Searchers look for missing medical missionary plane


LA GRAN SABANA, Venezuela — More than a month after a medical missionary plane carrying seven passengers disappeared over the searing jungles of La Gran Sabana in southeastern Venezuela, experts in satellite technology have joined the search.

According the Adventist Review, the Cessna 182N plane, piloted by Robert Norton, is believed to have hit turbulent weather Feb. 16 after taking off from the community of Carun en route to Bethel.

The search is being coordinated by Bob Edwards, who served as best man for the pilot.

Norton volunteers for the Adventist Medical Aviation in Venezuela, as does his wife, Neiba Norton, who was also aboard. The other passengers were Gladis Zerpa, an Adventist teacher; a woman accompanying a 14-year-old, and a woman traveling with her young son.

"Our church is really distraught about the news of this tragedy," Rodolfo Escobar, communication director for Venezuela-Antilles Union Mission, told the Adventist Review.

Escobar said church members in Gran Sabana began searching for the missing plane as soon as they heard the news. The National Civil Aviation Institute and several air rescue and non-government organizations immediately began their search, but were forced to stop after 72 hours.

The search resumed Feb. 19 with contracted rescue organizations.

"We are running out of money to pay for the rescue planes but are trusting that God will provide what we need to find our people," the Adventist Review reported. Search operations will continue as long as funds are available, Escobar added.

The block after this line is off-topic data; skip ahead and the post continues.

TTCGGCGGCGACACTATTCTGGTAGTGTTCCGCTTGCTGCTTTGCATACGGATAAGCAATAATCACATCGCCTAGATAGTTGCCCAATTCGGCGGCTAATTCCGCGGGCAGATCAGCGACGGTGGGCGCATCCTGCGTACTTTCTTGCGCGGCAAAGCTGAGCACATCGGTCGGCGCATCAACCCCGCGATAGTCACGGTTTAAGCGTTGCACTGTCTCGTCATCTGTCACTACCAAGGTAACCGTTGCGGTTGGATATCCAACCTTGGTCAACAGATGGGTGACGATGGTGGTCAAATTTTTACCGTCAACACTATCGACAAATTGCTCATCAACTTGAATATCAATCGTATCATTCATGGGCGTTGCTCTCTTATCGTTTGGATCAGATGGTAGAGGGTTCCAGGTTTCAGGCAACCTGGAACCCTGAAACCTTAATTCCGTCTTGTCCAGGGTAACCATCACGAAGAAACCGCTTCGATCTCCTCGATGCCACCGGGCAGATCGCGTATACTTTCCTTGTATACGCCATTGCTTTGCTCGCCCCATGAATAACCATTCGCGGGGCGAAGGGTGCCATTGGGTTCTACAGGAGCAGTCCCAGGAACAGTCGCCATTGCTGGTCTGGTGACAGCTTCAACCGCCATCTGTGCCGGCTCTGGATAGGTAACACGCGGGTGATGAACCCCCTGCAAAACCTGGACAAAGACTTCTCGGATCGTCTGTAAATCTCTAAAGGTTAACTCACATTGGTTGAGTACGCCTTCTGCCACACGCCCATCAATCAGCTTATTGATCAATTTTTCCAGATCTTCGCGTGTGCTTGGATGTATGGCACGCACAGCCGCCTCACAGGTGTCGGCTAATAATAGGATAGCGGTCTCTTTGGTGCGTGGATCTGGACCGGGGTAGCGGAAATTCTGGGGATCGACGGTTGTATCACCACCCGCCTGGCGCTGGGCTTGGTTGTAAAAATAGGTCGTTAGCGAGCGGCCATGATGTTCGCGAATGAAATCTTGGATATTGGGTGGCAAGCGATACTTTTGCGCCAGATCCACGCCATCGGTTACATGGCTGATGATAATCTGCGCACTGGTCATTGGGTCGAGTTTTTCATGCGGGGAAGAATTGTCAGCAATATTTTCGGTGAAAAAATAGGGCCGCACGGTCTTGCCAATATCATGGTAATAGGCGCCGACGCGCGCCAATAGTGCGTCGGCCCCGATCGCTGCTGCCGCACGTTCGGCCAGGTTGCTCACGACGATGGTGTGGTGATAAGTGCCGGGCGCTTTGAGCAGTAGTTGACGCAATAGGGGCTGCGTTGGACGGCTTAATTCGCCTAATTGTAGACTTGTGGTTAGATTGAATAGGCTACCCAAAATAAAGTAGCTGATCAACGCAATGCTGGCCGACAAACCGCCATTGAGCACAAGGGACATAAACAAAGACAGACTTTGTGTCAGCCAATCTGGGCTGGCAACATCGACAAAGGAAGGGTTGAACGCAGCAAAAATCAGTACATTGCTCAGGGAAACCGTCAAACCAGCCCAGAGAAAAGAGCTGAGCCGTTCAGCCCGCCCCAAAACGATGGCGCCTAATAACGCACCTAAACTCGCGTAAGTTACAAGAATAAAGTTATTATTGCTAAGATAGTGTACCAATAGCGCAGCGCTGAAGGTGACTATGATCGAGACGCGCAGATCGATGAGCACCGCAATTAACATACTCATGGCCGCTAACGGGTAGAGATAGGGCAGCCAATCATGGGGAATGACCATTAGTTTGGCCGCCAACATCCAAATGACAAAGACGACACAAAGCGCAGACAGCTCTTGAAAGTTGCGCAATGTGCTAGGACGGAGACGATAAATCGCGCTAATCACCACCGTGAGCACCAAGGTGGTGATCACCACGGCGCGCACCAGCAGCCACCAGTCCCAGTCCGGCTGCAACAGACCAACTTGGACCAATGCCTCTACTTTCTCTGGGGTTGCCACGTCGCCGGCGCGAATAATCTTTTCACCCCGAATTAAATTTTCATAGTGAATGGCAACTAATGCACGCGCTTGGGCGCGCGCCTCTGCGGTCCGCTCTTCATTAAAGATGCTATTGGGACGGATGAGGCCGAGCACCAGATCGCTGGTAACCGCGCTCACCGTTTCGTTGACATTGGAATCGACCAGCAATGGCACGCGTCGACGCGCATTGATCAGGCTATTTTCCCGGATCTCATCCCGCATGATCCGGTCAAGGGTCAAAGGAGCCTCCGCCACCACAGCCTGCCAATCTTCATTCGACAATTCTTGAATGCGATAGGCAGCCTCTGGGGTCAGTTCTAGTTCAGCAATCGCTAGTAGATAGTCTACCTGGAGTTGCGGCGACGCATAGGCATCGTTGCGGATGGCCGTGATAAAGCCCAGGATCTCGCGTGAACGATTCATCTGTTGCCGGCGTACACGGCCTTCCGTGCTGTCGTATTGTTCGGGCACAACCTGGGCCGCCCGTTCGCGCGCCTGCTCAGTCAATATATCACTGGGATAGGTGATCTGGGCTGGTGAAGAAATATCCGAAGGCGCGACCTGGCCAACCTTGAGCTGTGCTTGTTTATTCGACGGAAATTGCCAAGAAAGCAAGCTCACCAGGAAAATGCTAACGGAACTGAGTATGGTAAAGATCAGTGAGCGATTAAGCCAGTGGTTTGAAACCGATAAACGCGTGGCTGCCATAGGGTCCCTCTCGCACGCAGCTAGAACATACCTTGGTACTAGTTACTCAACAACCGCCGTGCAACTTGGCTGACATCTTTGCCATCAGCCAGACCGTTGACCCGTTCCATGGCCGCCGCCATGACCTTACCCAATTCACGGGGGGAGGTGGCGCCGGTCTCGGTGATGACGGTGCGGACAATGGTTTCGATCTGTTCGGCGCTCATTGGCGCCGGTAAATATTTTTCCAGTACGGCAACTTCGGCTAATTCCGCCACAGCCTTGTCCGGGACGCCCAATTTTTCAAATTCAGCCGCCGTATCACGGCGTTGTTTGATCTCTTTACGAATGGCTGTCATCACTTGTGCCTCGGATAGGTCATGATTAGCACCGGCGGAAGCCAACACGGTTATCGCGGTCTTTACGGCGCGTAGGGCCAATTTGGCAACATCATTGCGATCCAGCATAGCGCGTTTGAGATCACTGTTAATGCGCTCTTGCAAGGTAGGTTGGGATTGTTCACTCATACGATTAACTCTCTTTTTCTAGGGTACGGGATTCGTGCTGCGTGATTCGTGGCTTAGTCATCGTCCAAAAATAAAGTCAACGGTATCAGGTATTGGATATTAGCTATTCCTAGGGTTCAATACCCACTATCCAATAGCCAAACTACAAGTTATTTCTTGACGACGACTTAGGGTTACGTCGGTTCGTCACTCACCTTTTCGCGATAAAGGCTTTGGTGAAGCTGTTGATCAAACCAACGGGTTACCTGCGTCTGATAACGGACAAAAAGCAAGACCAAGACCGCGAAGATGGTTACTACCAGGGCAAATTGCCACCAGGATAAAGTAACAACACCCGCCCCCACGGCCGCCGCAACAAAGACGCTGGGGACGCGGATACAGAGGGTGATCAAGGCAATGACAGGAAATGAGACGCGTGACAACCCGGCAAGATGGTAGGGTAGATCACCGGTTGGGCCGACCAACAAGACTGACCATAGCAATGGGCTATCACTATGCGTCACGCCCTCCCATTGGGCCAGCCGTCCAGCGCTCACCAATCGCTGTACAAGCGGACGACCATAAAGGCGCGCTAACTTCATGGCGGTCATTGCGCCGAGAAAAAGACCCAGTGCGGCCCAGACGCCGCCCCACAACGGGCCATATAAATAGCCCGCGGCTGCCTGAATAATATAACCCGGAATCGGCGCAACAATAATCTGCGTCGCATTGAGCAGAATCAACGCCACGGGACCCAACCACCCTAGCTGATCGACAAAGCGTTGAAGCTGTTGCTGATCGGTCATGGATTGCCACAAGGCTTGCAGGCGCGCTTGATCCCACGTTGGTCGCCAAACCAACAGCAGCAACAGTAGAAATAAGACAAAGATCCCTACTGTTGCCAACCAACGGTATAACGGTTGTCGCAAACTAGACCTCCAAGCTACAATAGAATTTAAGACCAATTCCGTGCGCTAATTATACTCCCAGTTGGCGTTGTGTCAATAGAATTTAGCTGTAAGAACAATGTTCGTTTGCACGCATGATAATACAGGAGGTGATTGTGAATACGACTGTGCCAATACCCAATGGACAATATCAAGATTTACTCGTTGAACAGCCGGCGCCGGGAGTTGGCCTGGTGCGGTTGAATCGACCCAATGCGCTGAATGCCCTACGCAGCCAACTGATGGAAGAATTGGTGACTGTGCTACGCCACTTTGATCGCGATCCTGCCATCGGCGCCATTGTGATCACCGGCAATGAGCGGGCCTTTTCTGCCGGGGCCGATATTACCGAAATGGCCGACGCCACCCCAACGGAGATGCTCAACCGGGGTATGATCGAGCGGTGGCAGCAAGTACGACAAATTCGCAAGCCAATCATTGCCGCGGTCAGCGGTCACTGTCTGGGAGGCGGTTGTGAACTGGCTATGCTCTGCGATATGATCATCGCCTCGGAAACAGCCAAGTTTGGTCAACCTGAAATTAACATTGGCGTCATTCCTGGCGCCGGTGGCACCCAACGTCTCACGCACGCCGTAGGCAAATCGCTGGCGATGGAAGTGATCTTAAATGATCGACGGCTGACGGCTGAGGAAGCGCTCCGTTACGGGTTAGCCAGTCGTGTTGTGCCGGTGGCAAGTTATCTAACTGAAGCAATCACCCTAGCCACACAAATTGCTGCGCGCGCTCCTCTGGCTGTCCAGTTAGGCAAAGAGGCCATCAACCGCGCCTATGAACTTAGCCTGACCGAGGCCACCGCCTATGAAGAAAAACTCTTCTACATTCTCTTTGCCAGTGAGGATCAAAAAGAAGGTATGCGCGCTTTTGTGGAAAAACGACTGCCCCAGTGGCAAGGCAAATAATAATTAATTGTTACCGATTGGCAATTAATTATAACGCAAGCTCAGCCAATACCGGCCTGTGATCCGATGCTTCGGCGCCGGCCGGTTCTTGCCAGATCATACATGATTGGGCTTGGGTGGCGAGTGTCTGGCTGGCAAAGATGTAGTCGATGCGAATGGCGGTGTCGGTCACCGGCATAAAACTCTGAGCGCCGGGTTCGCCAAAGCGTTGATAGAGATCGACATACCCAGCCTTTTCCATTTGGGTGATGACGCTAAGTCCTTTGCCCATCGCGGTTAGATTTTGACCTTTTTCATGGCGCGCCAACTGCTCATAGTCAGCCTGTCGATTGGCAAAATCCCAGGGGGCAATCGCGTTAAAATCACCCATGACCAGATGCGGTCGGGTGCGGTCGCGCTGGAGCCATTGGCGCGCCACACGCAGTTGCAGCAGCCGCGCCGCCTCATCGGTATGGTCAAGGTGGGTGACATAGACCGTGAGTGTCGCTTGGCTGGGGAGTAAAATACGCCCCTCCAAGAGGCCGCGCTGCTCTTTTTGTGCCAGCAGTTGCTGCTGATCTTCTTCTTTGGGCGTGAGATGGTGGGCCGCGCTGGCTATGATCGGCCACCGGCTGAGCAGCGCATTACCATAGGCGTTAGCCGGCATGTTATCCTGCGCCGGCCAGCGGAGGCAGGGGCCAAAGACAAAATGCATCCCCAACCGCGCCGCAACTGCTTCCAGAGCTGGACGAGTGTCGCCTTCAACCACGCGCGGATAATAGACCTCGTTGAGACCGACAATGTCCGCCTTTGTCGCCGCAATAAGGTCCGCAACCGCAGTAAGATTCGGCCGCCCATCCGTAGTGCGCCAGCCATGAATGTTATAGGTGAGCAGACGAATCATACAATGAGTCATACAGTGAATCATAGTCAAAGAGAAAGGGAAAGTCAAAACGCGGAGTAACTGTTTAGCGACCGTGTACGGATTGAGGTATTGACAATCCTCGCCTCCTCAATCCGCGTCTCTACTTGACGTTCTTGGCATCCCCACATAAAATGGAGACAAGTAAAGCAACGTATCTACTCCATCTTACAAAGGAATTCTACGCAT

Escobar told the publication that there were several accounts from villagers in the adjacent distant areas of Carun who heard the plane's engines go silent at some point during the stormy weather.

"We have formed groups to search on the air and several more groups on foot to scour the region where the plane's communication was last heard," Escobar said.

"We have asked our church members to take a moment to pray every hour of the day for those missing, and we are appealing to our members all around the world to join us in this effort asking for God's intervention during this situation."

The Adventist Review said that Norton has more than 20 years of flying experience. For the past eight years, he has been the director and pilot of AMA Venezuela, which is based on the campus of La Gran Sabana Adventist School in Santa Elena de Uairén in the state of Bolivar. His wife, Neiba, a registered nurse, also works by caring for indigenous people in need of medical attention.

The Adventist Medical Aviation is an international project established more than 12 years ago by David Gates. AMA provides emergency medical transportation and evangelistic support to dozens of otherwise inaccessible villages, enabling the inhabitants to have another chance at life.

AMA in Venezuela has served the indigenous communities in Gran Sabana, Bolivar providing medical transportation to nearly 1,000 patients since 2002.